Last week, two announcements were made in relation to term limits in government. Senate Minority Leader Harry Reid announced his retirement in 2016, and on Saturday, prospective presidential candidate Mike Huckabee commented that he believed that the founding fathers never intended Supreme Court Justices to retain their positions for a lifetime.
Designated as the source of much corruption, this topic hinges on the simply drafted Qualification Clauses found in the U.S. Constitution. There are parallels between these clauses, but the issue of interest here is term limits. Only the president is restrained by this limitation and it is enforced upon him by the twenty-second amendment. Office holders of the Senate and House agree with the Supreme Court in their opinion that their tenures are meant to be limited only by the voters of their states. Justice Stevens discusses this in his majority opinion in U.S. Term Limits v. Thorton.
Limiting provisions have been rather common in state constitutions in the past, yet since U.S. Term Limits, these state constitution clauses have increasingly been found unconstitutional. Six states have overturned their terms limit provisions, (Massachusetts, Idaho, Wyoming, Washington, Utah, and Oregon). Yet, fifteen states still hold limiting clauses in their legislature. One state’s term limits clause that has gained much attention is California’s. Here, the lower courts have tried to strike down the law, but the higher courts have declined to do so on appeal. Judge Reinhardt for this court explained, “[w]e do not decide whether a state may adopt lifetime limits for its legislators without violating the Constitution.”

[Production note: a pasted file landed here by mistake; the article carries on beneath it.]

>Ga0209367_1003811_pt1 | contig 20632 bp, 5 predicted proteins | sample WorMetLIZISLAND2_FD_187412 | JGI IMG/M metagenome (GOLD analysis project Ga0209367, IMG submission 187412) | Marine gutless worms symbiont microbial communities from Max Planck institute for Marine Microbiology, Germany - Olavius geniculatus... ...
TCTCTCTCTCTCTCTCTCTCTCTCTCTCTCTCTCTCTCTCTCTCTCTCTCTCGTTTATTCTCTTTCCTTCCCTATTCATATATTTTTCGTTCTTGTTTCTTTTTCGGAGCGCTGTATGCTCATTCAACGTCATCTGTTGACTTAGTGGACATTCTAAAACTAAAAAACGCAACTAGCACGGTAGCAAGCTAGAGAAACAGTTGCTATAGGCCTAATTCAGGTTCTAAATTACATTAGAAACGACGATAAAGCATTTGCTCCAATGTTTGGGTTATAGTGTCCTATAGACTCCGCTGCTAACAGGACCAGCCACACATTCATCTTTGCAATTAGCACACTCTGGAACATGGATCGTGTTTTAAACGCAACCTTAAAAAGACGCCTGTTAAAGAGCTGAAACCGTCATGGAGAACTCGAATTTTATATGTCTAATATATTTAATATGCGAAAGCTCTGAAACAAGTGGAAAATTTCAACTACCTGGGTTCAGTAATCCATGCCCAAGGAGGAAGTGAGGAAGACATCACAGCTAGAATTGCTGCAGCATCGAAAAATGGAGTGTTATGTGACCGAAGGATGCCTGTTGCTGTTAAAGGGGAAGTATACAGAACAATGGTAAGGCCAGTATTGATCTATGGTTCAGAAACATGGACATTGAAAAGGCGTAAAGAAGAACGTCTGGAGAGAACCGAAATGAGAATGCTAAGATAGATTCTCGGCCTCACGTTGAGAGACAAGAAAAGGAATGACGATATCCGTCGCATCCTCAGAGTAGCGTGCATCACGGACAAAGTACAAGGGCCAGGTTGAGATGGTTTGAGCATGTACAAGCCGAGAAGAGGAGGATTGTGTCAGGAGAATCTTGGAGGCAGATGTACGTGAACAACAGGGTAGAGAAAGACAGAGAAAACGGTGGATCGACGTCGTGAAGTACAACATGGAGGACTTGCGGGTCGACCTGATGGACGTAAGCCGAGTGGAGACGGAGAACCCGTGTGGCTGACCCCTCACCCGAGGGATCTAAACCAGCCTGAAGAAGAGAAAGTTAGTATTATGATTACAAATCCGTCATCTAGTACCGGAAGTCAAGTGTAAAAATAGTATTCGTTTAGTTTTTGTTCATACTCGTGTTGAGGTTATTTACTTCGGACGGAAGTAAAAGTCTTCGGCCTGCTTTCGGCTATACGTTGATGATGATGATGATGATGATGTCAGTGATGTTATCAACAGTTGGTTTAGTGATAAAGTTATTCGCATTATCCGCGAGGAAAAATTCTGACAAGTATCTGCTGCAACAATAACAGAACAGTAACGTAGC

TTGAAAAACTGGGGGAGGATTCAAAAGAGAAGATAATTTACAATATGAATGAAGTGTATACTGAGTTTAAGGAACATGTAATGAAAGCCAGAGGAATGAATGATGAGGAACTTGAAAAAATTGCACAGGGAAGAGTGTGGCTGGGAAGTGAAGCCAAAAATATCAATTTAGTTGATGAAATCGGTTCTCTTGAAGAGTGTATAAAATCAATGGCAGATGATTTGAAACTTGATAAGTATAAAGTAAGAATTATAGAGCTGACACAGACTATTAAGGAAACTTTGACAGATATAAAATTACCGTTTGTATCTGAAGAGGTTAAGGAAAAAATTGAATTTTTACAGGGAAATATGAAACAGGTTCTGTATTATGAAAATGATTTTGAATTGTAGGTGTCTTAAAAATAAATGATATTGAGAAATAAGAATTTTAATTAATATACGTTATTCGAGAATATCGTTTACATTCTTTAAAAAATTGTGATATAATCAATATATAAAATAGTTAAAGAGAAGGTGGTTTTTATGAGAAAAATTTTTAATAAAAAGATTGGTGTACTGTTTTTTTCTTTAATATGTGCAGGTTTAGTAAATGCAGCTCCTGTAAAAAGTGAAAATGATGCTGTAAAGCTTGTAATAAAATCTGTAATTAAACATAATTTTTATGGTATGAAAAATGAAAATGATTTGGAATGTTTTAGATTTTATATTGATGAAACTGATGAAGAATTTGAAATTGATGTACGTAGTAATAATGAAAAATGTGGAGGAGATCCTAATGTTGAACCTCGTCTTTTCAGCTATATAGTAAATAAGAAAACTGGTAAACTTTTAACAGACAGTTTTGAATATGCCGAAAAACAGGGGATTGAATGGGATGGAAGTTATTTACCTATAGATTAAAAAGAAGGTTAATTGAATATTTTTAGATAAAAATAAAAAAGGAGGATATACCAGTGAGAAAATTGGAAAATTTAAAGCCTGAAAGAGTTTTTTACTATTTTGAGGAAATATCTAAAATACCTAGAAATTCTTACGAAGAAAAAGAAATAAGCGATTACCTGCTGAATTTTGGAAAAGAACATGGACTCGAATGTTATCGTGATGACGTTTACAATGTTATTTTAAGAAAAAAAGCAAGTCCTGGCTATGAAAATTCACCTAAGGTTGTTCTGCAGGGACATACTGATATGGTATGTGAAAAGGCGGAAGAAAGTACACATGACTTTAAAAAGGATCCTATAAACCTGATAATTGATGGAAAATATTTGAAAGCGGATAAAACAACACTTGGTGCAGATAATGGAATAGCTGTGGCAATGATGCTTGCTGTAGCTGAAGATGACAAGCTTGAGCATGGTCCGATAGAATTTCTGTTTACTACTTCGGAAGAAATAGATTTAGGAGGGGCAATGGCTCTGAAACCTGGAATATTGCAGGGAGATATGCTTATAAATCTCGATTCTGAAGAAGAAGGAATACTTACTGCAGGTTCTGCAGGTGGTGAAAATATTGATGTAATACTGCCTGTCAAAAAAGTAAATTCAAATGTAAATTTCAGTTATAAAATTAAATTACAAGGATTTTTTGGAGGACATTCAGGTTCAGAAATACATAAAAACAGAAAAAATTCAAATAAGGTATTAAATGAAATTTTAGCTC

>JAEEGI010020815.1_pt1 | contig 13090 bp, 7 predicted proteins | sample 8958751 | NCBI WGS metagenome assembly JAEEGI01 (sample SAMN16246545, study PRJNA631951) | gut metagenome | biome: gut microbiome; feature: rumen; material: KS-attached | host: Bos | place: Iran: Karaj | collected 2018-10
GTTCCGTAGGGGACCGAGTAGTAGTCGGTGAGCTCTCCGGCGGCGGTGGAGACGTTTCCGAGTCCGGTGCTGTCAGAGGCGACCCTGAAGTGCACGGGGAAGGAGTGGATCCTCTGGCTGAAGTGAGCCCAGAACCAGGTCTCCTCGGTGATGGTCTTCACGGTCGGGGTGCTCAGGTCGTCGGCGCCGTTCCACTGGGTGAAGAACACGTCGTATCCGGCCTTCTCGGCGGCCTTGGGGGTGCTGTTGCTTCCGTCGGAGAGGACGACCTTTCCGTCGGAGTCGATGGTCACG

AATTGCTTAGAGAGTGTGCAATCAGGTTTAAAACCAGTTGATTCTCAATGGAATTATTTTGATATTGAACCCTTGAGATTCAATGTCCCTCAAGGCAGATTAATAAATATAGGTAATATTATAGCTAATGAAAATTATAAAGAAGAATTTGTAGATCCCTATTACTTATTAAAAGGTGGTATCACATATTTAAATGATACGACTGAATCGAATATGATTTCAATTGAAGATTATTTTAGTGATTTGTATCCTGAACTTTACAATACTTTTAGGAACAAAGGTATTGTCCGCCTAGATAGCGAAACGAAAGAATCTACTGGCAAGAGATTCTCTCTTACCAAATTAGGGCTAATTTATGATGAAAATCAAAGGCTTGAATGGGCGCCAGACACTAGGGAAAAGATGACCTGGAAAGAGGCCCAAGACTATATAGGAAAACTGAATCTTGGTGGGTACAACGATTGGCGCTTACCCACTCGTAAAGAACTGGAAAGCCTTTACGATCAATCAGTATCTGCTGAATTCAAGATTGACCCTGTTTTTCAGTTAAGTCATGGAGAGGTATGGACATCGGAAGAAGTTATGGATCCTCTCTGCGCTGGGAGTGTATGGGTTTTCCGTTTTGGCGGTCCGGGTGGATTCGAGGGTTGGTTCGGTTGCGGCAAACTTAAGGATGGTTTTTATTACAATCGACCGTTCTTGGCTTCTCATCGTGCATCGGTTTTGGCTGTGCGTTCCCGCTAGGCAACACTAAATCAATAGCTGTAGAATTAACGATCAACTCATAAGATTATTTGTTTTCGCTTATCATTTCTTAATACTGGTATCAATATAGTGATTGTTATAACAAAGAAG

This debate continues within state legislatures, although the Supreme Court has already ruled and will unlikely hear California’s case. In Linda Monk’s article, The Words We Live By, she notes that proponents of term limits claim that life appointments create an environment where individuals in office can simply advocate their own special interests, while opponents argue that the Constitution provides limits through electors. The Court in U.S. Term Limits explains that if a state wanted to change the Qualification Clauses that dictate the terms of a legislator in office, it would require a new amendment to the U.S. Constitution.
In his dissent, Justice Thomas argues that where the Constitution is vague there is room for interpretation, but where the Constitution provides a mechanism for change, for example the elector process, amendments, these should be utilized. If a senator is ill-suited to hold his office, he should be voted out, or perhaps proponents of service limits can suffice. This was is what was done after Franklin Delano Roosevelt died in office during his forth term. Therefore, proponents state the legislature should pass a new amendment.
Reid and Huckabee bring to the nation’s attention an issue that has been in the light since this nation’s first Congress. George Washington imposed the presidential term limit upon himself, and everyone of his successors followed his example except Roosevelt. If Congress wished to fundamentally change this governmental function on their own, there would need to be a call of action by congressmen to congressmen themselves.
By Joel Wickwire
Linda Monk, “The Words We Live By” (2003).
U.S. Term Limits v. Thorton 514 U.S. 770 (1995).
Photo by Geri Kodey – Flickr License
Photo by Joye~ – Flickr License